I have been wanting to find the time and energy to sit down and write a new post for days now. But now that I have the opportunity, my mind is blank. I went back through my old posts and decided that I should write the next part of Chloe's story. I has been months since I wrote the first part, but I can't do that today. I don't know why. So I started thinking about all the things that came along with her death. All the emotions, all the hurt, all the inconsiderate things that people say. I started thinking about Chloe's older sister and what she went through. We have had a lot of kids in our community die this school year and I keep thinking about the siblings they left behind. When Chloe died, my oldest daughter was two and a half years old. A super smart kid. Very observant and very loyal to her sister. Chloe was HER baby. That is truly how she felt. When Chloe died, nobody had to tell Carissa....she already knew. She could feel it inside of her. She wasn't even at the hospital with us when it happened. I decided that she should be able to attend her sisters viewing and funeral. I thought it the right thing to do. It sucked to try to make a 2 1/2 year old understand death and I felt angry as I realized that some of my daughters innocence was being stripped away right before my eyes. At such a young age she was already learning how cold and unfair this life can be. The viewing and funeral went okay for her. Or so I thought. I will never forget one of the most heart wrenching experiences that I encountered after Chloe's funeral. It was probably a couple of weeks after. We had been visiting the cemetery daily and I though my daughter had done pretty well at grasping it all. She kept wanting to go get Chloe and I would patiently explain every day that we could not. That she was gone and going to get her was impossible. One day I was speaking with someone when really loudly and really angrily, Carissa informed this person that "MOMMY PUT CHLOE IN THE DIRT!!!" I was taken aback. I sat there stunned, with tears filling my eyes as I asked her what she meant. "YOU PUT CHLOE IN THE DIRT AND YOU LEFT HER THERE!" I tried explaining to her that we bury our dead, but she was two and there was no hope. She didn't get it. In her mind, this was all my fault. I had put Chloe in the dirt and left her there and refused to go get her. Carissa was ticked. And she remained mad at me for a long time. So now I had one daughter that was dead and one that was furious with me. Looking back on it, I can see that in her little mind she must have been wondering if I was going to put her in the dirt too. She was probably scared to do a single thing wrong for fear of what might have happened. I have never experienced such gut wrenching emotion as I did that year. Carissa eventually quit telling everyone that I left her sister in the dirt. What a relief the end of that phase was! I can honestly say that I thought I might have a breakdown every time I heard those words. I never wanted my baby to go in the dirt. Carissa is wise beyond her years and I know that is in part because her childhood didn't give her much time to be innocent and unburdened by the world. I still have my days of anger and sorrow that even words cannot accurately describe. My heart goes out to every child who has ever lost their sibling, their mother, or their father due to death. I know there is a grand plan. I just wish that I could see it. I made a video of Chloe earlier this year. I can't post it here but I can share with you the link. Please feel free to watch it.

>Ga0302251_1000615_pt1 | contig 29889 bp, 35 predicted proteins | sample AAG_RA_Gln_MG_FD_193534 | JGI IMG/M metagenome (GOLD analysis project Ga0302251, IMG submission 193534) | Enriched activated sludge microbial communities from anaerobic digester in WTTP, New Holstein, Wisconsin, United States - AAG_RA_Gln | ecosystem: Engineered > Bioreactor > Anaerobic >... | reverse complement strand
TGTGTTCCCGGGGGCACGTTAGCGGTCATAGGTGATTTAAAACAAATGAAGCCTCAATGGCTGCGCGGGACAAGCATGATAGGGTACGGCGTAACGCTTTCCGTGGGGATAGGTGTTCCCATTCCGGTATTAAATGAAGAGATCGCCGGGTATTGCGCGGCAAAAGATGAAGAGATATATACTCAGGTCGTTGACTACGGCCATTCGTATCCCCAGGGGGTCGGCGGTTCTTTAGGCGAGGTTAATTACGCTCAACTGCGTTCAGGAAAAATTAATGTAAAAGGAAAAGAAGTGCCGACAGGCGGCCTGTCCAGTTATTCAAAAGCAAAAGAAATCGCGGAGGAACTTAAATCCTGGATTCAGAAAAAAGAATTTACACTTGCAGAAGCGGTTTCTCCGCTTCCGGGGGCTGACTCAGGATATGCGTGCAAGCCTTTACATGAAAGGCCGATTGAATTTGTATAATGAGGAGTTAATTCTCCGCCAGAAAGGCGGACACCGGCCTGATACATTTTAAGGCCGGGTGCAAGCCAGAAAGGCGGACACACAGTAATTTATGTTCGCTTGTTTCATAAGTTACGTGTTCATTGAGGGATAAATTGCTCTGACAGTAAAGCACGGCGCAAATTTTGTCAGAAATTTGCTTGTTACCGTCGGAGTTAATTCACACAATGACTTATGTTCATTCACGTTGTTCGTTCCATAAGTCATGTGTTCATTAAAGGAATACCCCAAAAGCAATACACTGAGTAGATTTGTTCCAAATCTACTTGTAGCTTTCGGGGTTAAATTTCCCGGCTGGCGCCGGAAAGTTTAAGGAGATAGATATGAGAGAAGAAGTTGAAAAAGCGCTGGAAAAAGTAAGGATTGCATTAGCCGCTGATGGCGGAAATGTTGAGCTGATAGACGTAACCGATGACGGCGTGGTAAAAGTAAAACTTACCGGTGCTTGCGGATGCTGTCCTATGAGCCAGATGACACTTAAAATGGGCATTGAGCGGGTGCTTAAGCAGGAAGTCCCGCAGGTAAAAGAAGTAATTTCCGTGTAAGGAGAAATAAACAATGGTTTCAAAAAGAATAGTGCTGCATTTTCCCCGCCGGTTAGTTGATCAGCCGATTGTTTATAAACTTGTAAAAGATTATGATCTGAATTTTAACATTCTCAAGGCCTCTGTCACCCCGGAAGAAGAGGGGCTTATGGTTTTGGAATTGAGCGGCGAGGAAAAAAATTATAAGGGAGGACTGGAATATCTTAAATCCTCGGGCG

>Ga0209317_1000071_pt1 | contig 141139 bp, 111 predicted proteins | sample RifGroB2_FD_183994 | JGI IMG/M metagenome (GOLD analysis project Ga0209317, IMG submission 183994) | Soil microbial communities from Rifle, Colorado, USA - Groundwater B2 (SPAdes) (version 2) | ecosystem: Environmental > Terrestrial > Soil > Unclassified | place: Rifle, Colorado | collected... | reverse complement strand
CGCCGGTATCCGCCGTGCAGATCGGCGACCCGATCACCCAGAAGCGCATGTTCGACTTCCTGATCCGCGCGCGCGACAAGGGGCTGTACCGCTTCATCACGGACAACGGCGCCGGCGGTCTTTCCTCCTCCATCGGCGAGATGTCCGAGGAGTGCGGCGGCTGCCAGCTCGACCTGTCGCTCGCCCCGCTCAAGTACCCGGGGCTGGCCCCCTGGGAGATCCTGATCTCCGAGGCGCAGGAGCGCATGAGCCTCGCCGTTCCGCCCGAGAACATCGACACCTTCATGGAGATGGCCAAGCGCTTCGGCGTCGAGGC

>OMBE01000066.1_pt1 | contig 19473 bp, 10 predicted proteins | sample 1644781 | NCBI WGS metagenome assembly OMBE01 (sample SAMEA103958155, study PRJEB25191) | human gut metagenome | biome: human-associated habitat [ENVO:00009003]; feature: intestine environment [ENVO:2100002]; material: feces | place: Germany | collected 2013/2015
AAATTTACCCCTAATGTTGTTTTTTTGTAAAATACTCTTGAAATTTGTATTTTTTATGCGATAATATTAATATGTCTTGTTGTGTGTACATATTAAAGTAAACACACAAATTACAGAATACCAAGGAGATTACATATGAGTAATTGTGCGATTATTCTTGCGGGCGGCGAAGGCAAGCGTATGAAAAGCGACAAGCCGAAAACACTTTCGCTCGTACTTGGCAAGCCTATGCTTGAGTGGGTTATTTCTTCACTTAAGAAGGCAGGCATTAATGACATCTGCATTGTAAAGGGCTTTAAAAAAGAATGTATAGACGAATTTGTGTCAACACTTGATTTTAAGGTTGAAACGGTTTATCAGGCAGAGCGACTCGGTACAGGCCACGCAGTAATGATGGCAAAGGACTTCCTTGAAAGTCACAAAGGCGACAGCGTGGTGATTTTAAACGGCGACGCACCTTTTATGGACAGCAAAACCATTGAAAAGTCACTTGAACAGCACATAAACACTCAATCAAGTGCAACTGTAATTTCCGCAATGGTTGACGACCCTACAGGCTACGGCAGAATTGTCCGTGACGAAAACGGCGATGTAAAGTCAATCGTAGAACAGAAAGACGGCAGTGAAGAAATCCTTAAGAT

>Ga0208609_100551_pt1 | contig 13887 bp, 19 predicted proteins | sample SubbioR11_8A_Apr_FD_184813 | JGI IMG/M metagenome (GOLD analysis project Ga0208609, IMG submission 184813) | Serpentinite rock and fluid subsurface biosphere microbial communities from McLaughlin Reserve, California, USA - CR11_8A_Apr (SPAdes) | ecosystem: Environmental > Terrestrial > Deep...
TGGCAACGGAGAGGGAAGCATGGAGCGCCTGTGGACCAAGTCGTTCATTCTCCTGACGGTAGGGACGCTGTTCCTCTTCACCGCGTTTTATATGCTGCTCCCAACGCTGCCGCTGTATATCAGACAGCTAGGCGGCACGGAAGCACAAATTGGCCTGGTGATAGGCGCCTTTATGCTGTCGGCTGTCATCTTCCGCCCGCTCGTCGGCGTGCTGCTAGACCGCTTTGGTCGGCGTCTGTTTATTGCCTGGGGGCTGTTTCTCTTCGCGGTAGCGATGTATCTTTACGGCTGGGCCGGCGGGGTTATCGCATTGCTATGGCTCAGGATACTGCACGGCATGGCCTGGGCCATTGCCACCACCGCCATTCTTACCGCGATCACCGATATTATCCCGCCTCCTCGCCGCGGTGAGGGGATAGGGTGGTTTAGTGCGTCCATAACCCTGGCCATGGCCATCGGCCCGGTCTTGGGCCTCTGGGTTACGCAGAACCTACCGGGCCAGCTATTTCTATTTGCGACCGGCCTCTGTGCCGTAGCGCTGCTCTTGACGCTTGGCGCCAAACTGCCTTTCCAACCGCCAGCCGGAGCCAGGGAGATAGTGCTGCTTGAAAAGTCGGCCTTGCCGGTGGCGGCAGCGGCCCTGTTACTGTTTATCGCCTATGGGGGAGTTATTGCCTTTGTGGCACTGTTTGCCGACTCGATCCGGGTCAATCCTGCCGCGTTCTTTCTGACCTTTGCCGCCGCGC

I won't leave it "public" forever, but I will for now. Until next time.......

Thursday, April 12, 2012

The Storage Bucket